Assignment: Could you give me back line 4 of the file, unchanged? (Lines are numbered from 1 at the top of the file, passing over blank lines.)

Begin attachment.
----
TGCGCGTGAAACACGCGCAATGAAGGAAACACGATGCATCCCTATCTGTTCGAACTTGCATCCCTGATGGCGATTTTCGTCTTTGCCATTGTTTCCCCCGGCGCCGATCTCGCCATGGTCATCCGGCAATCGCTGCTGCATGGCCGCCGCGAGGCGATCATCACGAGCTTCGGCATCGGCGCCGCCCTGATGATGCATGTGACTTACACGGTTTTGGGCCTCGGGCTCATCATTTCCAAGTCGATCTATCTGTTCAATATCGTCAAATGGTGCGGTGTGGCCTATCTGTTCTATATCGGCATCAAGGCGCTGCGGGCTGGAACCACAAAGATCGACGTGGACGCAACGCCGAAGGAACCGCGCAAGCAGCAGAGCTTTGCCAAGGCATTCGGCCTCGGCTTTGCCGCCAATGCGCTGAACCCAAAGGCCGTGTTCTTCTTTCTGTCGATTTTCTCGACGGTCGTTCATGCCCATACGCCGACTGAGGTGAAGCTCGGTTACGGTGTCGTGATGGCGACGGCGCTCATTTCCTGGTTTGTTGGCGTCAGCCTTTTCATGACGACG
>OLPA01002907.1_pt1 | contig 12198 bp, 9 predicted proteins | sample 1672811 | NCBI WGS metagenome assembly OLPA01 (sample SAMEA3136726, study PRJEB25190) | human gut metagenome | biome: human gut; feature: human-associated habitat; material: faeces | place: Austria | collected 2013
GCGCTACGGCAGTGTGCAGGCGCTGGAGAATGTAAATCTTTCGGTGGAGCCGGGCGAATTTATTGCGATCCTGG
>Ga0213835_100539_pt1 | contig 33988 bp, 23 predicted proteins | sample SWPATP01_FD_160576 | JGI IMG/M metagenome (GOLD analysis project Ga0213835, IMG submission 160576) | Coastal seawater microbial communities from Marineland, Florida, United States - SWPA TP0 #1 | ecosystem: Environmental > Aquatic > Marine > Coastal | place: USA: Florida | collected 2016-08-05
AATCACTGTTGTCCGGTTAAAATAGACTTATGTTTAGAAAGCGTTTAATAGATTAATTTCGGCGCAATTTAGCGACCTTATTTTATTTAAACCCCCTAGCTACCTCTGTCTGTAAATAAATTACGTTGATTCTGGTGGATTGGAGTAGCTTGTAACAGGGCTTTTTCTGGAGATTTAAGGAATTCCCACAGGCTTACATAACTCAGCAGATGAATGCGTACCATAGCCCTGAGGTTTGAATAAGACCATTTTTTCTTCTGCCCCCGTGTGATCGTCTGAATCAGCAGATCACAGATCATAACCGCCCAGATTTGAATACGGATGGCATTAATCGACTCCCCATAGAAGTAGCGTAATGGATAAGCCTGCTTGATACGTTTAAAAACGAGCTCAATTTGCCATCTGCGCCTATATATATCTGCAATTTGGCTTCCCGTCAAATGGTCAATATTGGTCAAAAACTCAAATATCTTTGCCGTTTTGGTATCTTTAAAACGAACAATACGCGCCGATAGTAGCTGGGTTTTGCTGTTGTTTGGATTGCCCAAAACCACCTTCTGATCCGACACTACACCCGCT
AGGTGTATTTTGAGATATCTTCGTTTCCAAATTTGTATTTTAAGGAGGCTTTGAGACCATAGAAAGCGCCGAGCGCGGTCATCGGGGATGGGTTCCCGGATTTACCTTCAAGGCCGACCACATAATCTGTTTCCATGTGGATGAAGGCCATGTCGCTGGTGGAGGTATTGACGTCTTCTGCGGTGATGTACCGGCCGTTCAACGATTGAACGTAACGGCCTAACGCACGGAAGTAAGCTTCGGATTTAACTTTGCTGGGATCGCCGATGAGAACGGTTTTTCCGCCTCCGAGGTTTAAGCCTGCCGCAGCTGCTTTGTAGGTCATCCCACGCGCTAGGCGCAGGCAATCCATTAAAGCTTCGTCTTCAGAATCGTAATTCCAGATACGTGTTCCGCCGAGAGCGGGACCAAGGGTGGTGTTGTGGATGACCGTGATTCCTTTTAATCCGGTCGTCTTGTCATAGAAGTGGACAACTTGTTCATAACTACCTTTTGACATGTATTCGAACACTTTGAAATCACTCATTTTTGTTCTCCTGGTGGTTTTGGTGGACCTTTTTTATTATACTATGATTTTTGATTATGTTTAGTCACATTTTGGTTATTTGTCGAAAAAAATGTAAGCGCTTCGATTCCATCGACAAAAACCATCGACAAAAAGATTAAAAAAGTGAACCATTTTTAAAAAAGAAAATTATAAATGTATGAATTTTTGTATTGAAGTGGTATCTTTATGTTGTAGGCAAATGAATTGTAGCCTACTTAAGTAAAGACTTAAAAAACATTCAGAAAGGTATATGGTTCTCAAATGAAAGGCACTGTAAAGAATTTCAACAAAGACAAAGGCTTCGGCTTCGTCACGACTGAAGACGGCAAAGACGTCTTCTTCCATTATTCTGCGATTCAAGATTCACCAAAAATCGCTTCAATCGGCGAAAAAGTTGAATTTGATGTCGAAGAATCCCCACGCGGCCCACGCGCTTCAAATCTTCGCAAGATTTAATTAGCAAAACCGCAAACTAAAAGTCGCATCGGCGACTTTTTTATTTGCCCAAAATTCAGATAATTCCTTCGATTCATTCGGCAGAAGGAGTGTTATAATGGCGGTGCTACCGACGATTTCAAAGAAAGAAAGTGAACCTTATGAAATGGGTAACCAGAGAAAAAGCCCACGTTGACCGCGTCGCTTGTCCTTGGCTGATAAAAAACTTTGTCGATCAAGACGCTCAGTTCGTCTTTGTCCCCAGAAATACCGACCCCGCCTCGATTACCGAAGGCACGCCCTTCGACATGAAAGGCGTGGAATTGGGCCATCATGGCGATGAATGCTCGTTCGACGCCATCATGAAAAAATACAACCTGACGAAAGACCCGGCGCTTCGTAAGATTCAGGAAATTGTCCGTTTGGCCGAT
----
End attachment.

>Ga0213835_100539_pt1 | contig 33988 bp, 23 predicted proteins | sample SWPATP01_FD_160576 | JGI IMG/M metagenome (GOLD analysis project Ga0213835, IMG submission 160576) | Coastal seawater microbial communities from Marineland, Florida, United States - SWPA TP0 #1 | ecosystem: Environmental > Aquatic > Marine > Coastal | place: USA: Florida | collected 2016-08-05